Gullies in the landscape cause several problems, mostly more rapid dewatering of the surrounding landscape in the dry season, and increased erosion as the gullies move upstream, taking valuable topsoil away.  Mossback Farm experienced severe gullying in the years before we purchased the property, due to mismanaged cattle grazing.  This grant was an attempt to stabilize their movement, and to flatten the flow curve in the drainages.

10 plugs were installed at various locations in the property, in a mix of mature (nearly stabilized gullies, with a V-shaped cross section, and grass vegetation) and younger, more active (U shaped cross-section, with bare earth at their base as they actively erode) erosion sites.

The work had fair to excellent results, depending on the site.  The mature (V-shaped) gullies didn’t have the sediment load needed to fill the plugs at an acceptable rate, so needed more fill to top them off.  They also didn’t seem to flatten the flow curve as much;  however, they were in locations with smaller watersheds, so it wasn’t a good measure of success.  They did appear to capture and store more water into the soil, though, when things dried out.  And a purely anecdotal observation…we haven’t run our well dry while watering the garden this year, which might indicate more groundwater recharge.  Far more work / data would be needed to prove that, though.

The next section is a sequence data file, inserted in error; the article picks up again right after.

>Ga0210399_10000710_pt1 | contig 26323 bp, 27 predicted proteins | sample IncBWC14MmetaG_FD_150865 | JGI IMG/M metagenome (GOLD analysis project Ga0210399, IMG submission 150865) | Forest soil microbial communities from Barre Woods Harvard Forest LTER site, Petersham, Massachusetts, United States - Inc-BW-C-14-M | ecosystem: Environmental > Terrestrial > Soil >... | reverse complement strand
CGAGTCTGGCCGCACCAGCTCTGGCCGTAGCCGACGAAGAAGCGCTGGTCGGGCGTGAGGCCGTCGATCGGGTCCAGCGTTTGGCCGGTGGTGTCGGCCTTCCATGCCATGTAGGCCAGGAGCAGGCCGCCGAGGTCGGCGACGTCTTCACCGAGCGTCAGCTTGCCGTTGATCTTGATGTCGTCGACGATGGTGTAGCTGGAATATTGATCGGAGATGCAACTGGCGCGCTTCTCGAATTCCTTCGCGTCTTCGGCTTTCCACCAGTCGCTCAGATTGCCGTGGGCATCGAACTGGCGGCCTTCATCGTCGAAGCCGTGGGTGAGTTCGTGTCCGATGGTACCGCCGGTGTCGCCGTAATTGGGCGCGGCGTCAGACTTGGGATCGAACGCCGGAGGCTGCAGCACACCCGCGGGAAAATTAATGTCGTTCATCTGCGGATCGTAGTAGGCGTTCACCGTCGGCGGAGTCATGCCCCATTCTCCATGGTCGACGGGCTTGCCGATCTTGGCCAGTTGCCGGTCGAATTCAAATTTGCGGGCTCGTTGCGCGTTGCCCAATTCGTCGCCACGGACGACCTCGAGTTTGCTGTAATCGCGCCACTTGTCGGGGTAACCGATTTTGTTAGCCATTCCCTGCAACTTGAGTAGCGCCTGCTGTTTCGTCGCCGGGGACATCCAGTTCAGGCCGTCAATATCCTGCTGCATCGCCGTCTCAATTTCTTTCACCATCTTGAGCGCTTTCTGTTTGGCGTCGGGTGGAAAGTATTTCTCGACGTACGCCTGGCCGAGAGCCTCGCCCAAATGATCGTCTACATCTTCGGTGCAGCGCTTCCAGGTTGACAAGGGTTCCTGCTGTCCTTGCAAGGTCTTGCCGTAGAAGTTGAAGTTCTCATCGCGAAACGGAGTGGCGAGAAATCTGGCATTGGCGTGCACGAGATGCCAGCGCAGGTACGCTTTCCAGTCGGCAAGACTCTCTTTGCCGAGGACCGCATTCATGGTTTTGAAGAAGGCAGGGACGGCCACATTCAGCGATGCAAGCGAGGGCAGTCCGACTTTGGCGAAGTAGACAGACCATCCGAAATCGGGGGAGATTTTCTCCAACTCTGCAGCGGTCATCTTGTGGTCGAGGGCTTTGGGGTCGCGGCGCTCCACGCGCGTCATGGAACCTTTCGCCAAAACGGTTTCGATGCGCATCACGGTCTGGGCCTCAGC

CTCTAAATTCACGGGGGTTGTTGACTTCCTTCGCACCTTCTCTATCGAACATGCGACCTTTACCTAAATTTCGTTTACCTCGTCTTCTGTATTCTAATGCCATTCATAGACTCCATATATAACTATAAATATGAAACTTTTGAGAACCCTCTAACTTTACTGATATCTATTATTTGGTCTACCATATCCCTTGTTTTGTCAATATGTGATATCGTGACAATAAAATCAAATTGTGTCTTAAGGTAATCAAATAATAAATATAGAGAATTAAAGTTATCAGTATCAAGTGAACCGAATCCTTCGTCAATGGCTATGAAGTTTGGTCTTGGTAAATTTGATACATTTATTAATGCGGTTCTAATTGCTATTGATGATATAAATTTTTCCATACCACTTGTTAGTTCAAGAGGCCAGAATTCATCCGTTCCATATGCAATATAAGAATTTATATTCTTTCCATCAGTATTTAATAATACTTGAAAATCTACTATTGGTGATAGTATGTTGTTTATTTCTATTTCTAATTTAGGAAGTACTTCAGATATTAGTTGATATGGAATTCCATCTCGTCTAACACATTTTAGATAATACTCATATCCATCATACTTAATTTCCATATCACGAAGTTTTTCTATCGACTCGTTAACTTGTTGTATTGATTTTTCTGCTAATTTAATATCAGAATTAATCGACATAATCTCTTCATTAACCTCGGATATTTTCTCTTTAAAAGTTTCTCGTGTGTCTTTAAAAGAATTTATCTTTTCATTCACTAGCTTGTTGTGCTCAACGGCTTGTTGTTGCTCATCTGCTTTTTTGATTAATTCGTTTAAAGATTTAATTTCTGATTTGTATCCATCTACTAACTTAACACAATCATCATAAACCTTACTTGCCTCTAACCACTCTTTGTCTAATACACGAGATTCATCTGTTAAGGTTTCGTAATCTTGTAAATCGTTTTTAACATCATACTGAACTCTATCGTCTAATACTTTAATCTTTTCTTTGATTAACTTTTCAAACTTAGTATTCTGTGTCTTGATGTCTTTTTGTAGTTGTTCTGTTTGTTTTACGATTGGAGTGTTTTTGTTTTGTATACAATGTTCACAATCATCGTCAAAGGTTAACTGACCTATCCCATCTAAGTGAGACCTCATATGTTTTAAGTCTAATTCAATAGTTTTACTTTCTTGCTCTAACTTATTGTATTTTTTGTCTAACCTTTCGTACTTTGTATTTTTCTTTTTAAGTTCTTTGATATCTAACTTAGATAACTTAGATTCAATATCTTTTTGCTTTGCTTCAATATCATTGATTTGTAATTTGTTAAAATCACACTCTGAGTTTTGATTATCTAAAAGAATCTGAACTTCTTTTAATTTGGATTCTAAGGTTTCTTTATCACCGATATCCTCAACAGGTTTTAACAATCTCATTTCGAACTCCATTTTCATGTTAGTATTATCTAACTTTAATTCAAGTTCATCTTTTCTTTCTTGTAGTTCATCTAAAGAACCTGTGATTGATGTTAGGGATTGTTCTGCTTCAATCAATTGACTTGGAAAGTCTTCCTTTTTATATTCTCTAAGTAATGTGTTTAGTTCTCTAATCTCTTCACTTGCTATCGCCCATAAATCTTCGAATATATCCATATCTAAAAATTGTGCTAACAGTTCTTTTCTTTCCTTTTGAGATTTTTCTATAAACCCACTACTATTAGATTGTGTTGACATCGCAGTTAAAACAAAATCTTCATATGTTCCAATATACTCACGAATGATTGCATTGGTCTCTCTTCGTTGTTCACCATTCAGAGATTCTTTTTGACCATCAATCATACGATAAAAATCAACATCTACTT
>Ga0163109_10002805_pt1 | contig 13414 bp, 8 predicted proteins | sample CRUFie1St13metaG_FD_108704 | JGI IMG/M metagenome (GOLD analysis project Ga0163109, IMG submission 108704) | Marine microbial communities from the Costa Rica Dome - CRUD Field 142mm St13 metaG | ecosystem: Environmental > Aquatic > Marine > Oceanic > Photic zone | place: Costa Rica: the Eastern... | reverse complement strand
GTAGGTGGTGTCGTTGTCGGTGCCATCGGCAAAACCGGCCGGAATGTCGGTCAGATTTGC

The active gullies (U-shaped) had a more satisfying result.  Suspended sediment from active erosion was (and still is) captured rapidly, building up the backfill and providing substrate for riparian vegetation to establish.  Raising the grade provided more storage for groundwater to be release in the dry season.

In the past, when we’ve had a dry spring like 2013, the largest watershed on the main creek (U shaped channel) would be down to a trickle by mid-June.  As I write this, there is still enough water flowing at the ram pump intake (below 4 structures) to pump water for livestock use (~1gpm), with ~5+gpm left for instream use.  My downstream neighbor noted the other day that he usually sees the creek drying up by now, but there’s more water than ever in summer.